When my daughter, Hailey, was 2 years old, we spent many nights listening to her cough so hard she started to sound out of breath.  It was the winter so we thought it was a bad virus at first, but when it persisted we became concerned.  We brought her to her pediatrician and described her nightly coughing fits, and he told us she had asthma. She was put on a medication for allergies and asthma, and we were given steroids to be used in a nebulizer. Wow. What just happened?

My daughter is very sensitive and tends to experience every side effect possible, so I was a little alarmed by this new and sudden medication regimen.  I respect the use of medicine in health care, but I am always cautious when it’s not addressing the root cause of the issue, and I felt like this was one of those times.

I started to research and read that there are many household toxins that can be inducing and/or contributing to a child’s respiratory ailments.  I was a bit skeptical when I found that the most basic household products, such as my laundry detergent, could be causing my daughters respiratory problems.  It’s not sprayed in the air, so how could this be such an irritant that it could cause my daughter to cough so bad that she needed steroids to open her airways? Then I was horrified when I read about the ingredients in such products and the dangers associated.  Common sense told me that Clorox bleach is a potentially dangerous irritant, but I never would have thought the same of my basic laundry soap.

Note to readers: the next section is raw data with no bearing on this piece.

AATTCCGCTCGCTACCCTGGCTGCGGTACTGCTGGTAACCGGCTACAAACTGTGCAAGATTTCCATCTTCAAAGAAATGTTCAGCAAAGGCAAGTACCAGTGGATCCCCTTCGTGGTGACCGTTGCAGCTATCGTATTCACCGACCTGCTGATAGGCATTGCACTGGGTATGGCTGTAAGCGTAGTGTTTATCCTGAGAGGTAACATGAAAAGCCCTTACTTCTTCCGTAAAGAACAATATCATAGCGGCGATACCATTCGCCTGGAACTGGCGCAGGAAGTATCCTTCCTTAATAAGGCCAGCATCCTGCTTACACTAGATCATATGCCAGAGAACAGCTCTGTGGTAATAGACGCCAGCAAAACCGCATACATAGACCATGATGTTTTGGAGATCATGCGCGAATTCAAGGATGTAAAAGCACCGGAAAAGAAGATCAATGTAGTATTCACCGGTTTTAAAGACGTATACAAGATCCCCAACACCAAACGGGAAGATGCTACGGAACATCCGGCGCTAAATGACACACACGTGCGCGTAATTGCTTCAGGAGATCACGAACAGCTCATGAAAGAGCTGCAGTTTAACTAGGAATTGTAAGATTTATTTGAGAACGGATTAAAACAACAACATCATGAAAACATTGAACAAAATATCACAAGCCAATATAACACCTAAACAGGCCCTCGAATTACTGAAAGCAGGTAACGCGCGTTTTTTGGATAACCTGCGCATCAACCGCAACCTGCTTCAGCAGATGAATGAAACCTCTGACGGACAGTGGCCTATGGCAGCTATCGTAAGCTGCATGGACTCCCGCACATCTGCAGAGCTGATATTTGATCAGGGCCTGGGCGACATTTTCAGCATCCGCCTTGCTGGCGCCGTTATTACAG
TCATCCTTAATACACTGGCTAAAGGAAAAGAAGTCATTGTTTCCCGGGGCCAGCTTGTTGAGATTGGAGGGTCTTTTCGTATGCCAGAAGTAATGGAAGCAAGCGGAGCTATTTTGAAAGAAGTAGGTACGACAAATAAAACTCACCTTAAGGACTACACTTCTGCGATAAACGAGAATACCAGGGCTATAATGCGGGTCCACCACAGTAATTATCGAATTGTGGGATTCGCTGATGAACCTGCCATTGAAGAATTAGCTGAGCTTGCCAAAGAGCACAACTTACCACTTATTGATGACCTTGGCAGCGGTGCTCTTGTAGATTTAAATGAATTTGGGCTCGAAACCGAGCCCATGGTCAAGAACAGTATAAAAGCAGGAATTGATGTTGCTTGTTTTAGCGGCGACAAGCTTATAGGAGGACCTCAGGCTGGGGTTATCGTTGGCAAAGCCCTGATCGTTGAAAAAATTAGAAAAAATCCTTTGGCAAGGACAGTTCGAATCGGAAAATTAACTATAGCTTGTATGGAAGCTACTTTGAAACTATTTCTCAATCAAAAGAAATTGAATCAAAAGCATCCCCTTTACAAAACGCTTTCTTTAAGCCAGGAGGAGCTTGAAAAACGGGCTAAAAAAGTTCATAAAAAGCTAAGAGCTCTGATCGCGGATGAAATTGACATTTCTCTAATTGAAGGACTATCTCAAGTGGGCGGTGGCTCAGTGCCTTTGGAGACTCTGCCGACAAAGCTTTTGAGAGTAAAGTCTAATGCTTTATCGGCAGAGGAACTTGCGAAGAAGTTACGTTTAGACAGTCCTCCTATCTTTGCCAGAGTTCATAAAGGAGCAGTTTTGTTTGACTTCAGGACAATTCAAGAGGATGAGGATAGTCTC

You know those pretty scents you love to smell coming from your laundry room? Well the artificial fragrances are made from petroleum and are linked to allergies and irritation.  Many laundry detergents also use Ethanol, which is linked to damage to the lungs, amongst other health problems–absolutely horrifying. You can find anything you want on the internet, good or bad, so I made sure my research was always through valid sources, including a government website—the Environmental Protection Agency. It doesn’t get anymore legit than that. If the EPA is telling me that bleach is a registered pesticide, and I keep my children away from that when outdoors, I know I don’t want it introduced inside my home.